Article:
It added: "The Commission recommends NASA recognize and implement a far larger presence of private industry in space operations with the specific goal of allowing private industry to assume the primary role of providing services to NASA, and most immediately in accessing low-Earth orbit. In NASA decisions, the preferred choice for operational activities must be competitively-awarded contracts with private and non-profit organizations and NASA's role must be limited to only those areas where there is irrefutable demonstration that only government can perform the proposed activity."
Senator McCain’s criticism of Aldridge was long-standing. According to the Washington Post: "McCain … has criticized Aldridge's decision as Pentagon procurement chief to approve the lease and purchase of Boeing Co. refueling tankers, saying the program was a waste of taxpayer money. E-mails released by Chicago-based Boeing to the Senate Commerce panel show that the company considered Aldridge an ally, McCain said. … McCain claimed that Aldridge had a 'cozy relationship' with Boeing and now he is concerned that Aldridge's decision-making on the commission might be influenced by his position on Lockheed's board."
A 2005 report from the Pentagon's Office of Inspector General regarding a failed deal with Boeing determined that "The Defense Department's weapons-buying chief [Aldridge] and senior air force officials sidestepped regulations in a $23 billion proposal to lease and buy as many as 100 Boeing tankers. The report by the office of the inspector general, Joseph Schmitz, called the decision by Edward Aldridge, the Pentagon's former undersecretary for acquisition, to exempt the Boeing tanker program from specific regulations 'the major failure associated with managing and making decisions on the program'."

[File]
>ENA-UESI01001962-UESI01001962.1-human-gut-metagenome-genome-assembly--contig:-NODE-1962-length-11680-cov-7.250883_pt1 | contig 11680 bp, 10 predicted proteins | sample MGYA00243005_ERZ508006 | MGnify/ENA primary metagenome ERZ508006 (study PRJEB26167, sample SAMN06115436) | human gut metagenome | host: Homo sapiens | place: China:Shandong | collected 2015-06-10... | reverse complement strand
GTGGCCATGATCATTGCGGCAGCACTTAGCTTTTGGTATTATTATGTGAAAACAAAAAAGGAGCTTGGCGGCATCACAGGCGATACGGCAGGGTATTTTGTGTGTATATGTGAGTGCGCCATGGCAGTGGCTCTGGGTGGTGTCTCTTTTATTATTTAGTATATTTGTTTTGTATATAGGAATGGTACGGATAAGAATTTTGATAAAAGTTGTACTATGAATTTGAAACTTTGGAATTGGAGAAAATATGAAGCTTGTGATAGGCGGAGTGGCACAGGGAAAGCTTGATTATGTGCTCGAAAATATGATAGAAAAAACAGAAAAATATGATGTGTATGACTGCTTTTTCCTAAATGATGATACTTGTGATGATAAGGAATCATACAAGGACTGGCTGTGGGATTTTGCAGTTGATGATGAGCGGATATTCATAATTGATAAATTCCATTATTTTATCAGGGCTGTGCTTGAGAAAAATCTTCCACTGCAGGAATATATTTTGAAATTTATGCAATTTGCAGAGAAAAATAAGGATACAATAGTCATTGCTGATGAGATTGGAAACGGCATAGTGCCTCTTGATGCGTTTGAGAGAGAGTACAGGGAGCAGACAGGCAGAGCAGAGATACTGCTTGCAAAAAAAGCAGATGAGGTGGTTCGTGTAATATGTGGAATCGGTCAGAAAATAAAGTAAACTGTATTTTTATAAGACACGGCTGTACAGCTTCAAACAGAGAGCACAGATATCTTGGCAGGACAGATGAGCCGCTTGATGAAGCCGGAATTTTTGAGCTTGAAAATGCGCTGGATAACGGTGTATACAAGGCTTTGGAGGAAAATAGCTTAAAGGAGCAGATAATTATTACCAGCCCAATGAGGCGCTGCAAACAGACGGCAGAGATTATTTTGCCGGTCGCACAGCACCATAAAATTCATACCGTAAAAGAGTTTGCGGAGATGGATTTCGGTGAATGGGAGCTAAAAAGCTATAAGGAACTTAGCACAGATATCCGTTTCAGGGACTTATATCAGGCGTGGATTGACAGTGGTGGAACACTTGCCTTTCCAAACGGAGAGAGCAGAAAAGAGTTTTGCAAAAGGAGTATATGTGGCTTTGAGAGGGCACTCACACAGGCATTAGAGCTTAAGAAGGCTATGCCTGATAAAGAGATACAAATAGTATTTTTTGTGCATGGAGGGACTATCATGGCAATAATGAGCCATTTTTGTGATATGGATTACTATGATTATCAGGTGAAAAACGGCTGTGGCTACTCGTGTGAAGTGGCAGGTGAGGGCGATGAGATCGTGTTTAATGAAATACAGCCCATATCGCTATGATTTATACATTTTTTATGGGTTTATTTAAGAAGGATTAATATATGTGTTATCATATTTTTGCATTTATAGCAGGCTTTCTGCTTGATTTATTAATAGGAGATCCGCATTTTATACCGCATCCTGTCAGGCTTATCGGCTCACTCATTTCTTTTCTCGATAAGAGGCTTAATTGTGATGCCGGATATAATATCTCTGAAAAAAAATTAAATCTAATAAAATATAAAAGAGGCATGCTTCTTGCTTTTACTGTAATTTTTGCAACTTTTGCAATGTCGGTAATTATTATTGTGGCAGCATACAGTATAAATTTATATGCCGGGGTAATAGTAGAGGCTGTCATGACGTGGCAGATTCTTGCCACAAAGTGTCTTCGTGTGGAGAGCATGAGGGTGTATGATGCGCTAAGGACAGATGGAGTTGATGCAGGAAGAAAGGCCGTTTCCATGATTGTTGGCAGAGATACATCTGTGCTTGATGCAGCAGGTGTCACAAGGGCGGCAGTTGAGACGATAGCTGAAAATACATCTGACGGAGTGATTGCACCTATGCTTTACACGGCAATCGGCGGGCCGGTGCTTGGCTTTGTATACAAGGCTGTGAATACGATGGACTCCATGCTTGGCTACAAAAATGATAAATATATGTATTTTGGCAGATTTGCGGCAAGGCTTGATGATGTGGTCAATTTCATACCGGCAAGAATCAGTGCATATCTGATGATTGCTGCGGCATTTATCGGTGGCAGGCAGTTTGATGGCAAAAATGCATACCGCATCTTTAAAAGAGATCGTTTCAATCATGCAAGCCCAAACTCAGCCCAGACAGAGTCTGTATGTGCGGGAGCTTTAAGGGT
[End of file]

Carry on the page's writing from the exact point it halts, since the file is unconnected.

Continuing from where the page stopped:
Responding to a July 2003 opinion piece by Steven Pearlstein in the Post about Aldridge ("A Revolving Door? So What?"), an irate reader said in a letter to the editor: "Although Pearlstein accurately describes the appointment of recently retired chief Pentagon weapons buyer Pete Aldridge to Lockheed Martin's well-compensated board as 'thoroughly unexceptional,' he is wrong to imply that this doesn't undermine public policy. The revolving door degrades policymaking and promotes cynicism about government. It is troublesome that future employment considerations may influence decisions by government officials who still ostensibly represent taxpayers. For example, in his last days at the Pentagon, Aldridge approved the controversial contracts for Lockheed Martin's F-22 and Boeing's V-22 aircraft. Both programs are severely over budget and continually fail to meet their technical requirements. Insiders report that Aldridge was unimpressed with these programs but approved them anyway. Was he rewarding these companies in order to keep his employment options open?"
Aldridge has also been active in various nongovernmental advocacy groups, including the U.S. Space Foundation, which aims "to vigorously advance and support civil, commercial, and national security space endeavors and educational excellence." The foundation, for which Aldridge served as an honorary member and a "life director," has been heavily funded by major missile defense corporations. The foundation's list of corporate backers include the Aerospace Corporation, Boeing, Booz Allen Hamilton, Lockheed Martin, Raytheon, and SAIC.